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Most popular at the top

  • From Hubble to Hubbleby Connie Jankowski

    Shell Education 2007; US$ 8.99

    Much of what we know today about Earth is from images taken by cameras on powerful telescopes. Edwin Hubble changed our view of the universe. Working in an observatory, he found that there are other galaxies besides the Milky Way. He also showed that the universe is still growing. Lyman Spitzer, Jr. proposed placing telescopes in space, and in 1990,... more...

  • Edward Pickering and His Women "Computers"by Lisa Yount

    Infobase Publishing 2012; US$ 35.00

    In the 42 years that Edward Pickering directed the Harvard College Observatory, he and his team of women "computers" made strides in promoting the new field of astrophotography, discovered the first spectroscopic binary star system, and cataloged more than 225,000 stars. Pickering hired women such as Henrietta Leavitt, who found a way to... more...

  • The Ballet of the Planetsby Donald Benson

    Oxford University Press, USA 2012; US$ 25.99

    The Ballet of the Planets unravels the beautiful mystery of planetary motion, revealing how our understanding of astronomy evolved from Archimedes and Ptolemy to Copernicus, Kepler, and Newton. Mathematician Donald Benson shows that ancient theories of planetary motion were based on the assumptions that the Earth was the center of the universe and... more...

  • Kepler's Witchby James A. Connor

    HarperCollins 2009; Not Available

    Set against the backdrop of the witchcraft trial of his mother, this lively biography of Johannes Kepler ? 'the Protestant Galileo' and 16th century mathematician and astronomer ? reveals the surprisingly spiritual nature of the quest of early modern science. In the style of Dava Sobel's Galileo's Daughter , Connor's book brings to life the tidal... more...

  • Making Wavesby W. M. Goss

    Springer 2013; US$ 39.95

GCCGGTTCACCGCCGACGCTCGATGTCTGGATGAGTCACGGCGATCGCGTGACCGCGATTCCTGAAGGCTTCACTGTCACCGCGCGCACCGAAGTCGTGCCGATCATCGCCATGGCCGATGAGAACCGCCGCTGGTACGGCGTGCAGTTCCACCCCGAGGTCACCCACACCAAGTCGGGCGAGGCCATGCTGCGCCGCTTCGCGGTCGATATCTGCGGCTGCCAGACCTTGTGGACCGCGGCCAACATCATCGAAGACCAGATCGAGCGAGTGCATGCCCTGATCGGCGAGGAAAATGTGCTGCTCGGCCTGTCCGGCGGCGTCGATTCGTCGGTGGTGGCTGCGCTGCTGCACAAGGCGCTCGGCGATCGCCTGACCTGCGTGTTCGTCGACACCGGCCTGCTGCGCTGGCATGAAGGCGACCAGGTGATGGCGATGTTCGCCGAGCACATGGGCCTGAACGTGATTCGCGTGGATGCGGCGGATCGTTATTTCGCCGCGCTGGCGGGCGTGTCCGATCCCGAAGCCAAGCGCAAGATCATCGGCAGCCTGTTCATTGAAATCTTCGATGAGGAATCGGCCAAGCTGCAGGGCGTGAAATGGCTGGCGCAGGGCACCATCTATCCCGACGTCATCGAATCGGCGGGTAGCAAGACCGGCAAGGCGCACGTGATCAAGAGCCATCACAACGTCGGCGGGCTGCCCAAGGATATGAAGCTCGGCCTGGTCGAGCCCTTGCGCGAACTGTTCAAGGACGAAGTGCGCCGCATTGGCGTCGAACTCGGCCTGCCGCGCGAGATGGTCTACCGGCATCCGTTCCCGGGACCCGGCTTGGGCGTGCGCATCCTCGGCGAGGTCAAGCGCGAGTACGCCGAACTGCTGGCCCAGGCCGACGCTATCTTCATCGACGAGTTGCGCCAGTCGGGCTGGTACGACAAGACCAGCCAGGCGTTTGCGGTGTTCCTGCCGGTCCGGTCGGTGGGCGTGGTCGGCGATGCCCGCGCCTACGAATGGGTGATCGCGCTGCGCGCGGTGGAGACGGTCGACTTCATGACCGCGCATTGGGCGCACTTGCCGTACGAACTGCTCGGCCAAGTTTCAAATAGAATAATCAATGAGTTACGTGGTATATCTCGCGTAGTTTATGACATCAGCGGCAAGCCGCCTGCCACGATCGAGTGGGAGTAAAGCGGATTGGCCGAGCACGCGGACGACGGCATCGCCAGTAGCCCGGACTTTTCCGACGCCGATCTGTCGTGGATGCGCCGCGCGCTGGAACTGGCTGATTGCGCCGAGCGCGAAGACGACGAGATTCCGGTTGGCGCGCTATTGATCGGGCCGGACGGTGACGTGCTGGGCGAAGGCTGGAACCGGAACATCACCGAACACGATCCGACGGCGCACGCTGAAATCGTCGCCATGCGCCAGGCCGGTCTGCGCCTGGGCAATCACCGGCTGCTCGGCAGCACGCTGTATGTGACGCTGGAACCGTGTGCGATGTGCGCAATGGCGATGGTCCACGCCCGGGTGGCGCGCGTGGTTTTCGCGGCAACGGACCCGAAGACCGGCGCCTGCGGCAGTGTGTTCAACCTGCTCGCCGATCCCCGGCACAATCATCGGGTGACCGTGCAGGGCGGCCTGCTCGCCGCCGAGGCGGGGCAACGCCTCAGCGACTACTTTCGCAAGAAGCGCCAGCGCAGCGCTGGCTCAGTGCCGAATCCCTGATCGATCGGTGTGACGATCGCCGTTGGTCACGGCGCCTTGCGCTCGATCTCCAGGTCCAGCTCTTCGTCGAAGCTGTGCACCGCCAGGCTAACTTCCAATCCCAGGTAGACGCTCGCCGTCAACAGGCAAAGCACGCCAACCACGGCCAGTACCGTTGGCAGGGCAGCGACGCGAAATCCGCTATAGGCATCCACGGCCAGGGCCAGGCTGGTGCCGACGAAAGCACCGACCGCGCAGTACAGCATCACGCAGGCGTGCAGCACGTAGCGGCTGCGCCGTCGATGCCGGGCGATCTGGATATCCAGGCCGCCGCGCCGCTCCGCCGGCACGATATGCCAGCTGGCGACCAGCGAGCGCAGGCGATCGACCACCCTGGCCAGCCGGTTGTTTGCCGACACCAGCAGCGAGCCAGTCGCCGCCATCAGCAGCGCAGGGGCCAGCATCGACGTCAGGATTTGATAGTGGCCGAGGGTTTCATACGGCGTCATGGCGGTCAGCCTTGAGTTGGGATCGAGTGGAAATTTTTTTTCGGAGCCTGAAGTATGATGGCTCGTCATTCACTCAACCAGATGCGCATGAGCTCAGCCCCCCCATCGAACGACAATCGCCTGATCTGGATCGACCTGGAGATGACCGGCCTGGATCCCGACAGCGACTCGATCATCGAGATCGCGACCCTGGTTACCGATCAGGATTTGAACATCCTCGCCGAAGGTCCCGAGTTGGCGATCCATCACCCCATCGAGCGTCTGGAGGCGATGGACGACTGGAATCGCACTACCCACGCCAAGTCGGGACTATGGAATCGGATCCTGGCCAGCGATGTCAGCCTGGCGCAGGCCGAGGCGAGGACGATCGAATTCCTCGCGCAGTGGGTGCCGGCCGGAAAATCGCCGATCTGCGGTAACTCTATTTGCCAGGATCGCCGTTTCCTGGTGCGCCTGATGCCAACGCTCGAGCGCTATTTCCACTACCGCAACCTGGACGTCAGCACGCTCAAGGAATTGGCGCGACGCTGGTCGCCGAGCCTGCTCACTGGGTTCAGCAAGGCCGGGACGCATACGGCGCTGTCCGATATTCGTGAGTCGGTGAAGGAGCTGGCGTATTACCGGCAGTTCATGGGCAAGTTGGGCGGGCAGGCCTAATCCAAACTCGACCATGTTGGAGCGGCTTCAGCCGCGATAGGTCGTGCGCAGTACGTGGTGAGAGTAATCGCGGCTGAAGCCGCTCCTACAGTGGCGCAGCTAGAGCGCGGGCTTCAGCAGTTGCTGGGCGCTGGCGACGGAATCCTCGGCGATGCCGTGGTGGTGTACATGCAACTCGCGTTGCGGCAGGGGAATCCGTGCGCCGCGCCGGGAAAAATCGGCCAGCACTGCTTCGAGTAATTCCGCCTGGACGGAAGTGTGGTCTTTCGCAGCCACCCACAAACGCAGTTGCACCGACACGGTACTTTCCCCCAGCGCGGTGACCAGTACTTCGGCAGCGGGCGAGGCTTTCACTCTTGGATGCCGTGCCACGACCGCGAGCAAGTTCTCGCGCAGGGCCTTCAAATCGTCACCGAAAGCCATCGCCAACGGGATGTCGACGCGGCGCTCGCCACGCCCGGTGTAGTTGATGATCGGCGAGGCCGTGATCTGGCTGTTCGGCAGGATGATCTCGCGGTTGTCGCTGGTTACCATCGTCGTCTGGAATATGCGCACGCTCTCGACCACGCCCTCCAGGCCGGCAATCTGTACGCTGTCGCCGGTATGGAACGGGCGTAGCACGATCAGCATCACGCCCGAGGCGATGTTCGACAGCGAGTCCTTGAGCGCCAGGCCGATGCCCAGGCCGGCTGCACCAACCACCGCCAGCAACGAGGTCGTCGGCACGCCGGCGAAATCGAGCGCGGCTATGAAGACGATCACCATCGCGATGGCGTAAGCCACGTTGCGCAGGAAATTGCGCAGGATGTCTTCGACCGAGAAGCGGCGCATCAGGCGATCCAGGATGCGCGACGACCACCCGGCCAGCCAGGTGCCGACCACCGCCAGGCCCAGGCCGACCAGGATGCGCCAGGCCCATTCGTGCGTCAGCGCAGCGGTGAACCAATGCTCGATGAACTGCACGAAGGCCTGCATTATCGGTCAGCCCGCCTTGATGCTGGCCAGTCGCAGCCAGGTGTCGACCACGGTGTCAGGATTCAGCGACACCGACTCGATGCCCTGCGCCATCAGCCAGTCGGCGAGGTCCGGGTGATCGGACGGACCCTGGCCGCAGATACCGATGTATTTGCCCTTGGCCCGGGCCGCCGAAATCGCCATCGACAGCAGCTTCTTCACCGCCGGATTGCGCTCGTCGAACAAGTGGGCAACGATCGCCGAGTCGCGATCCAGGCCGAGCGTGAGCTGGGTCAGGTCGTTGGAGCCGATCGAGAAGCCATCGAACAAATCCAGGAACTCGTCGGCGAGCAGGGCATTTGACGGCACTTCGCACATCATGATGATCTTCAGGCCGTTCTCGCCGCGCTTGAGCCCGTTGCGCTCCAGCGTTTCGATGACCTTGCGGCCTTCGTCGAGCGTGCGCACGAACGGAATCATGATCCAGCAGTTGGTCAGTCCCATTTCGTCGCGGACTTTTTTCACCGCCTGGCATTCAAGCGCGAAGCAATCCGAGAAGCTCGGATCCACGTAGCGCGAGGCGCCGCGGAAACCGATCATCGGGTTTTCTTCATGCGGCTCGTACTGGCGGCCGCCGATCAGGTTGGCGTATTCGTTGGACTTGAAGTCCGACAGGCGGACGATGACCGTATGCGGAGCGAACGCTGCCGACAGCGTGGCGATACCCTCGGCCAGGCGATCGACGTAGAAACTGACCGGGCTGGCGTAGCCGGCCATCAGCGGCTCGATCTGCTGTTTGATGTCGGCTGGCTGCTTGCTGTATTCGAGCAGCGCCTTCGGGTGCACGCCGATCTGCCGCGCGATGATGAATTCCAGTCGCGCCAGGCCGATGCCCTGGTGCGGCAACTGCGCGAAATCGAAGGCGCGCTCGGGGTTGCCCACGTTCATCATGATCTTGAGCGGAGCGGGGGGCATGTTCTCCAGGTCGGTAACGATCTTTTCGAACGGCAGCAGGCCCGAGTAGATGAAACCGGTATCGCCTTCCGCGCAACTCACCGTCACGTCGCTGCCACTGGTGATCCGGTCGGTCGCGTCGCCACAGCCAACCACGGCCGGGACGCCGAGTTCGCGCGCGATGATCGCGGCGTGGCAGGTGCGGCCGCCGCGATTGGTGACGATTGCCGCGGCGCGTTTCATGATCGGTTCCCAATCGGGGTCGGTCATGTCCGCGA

This book is an abbreviated, partly re-written version of 'Under the Radar - The First Woman in Radio Astronomy: Ruby Payne-Scott.' It addresses a general readership interested in historical and sociological aspects of astronomy and presents the biography of Ruby Payne-Scott (1912 – 1981). As the first female radio astronomer (and one... more...

  • It Came From Outer Space Wearing an RAF Blazer!by Martin Mobberley

    Springer 2013; US$ 39.99

    To British television viewers, the name ‘Patrick Moore’ has been synonymous with Astronomy and Space Travel since he first appeared on The Sky at Night in 1957. To amateur astronomers he has been a source of inspiration, joy, humour and even an eccentric role model since that time. Most people know that his 55 years of presenting The Sky... more...

  • Kepler's Witchby James A. Connor

    HarperCollins 2009; US$ 12.99

    Set against the backdrop of the witchcraft trial of his mother, this lively biography of Johannes Kepler ? 'the Protestant Galileo' and 16th century mathematician and astronomer ? reveals the surprisingly spiritual nature of the quest of early modern science. In the style of Dava Sobel's Galileo's Daughter , Connor's book brings to life the tidal... more...

  • Ordering the Heavensby Bruce S. Eastwood

    BRILL 2007; US$ 147.00

    Based on scores of medieval manuscript texts and diagrams, this book shows how Roman sources were used in the age of Charlemagne to reintroduce and expand a qualitative picture of articulated geometrical order in the heavens. more...

  • Copernicus and the Aristotelian Traditionby André Goddu

    BRILL 2010; US$ 191.00

    Drawing on a half century of scholarship, of Polish studies of Copernicus and Cracow University, and of Copernicus's sources, this book offers a comprehensive re-evaluation of Copernicus's achievement, and explains his commitment to the uniform, circular motions of celestial bodies, and his views about hypotheses. more...

  • James Van Allenby Abigail Foerstner

    University of Iowa Press 2009; US$ 24.95

    Astrophysicist and space pioneer James Van Allen (1914-2006), for whom the Van Allen radiation belts were named, was among the principal scientific investigators for twenty-four space missions, including Explorer I in 1958, the first successful U.S. satellite; Mariner 2's 1962 flyby of Venus, the first successful mission to another planet; and the... more...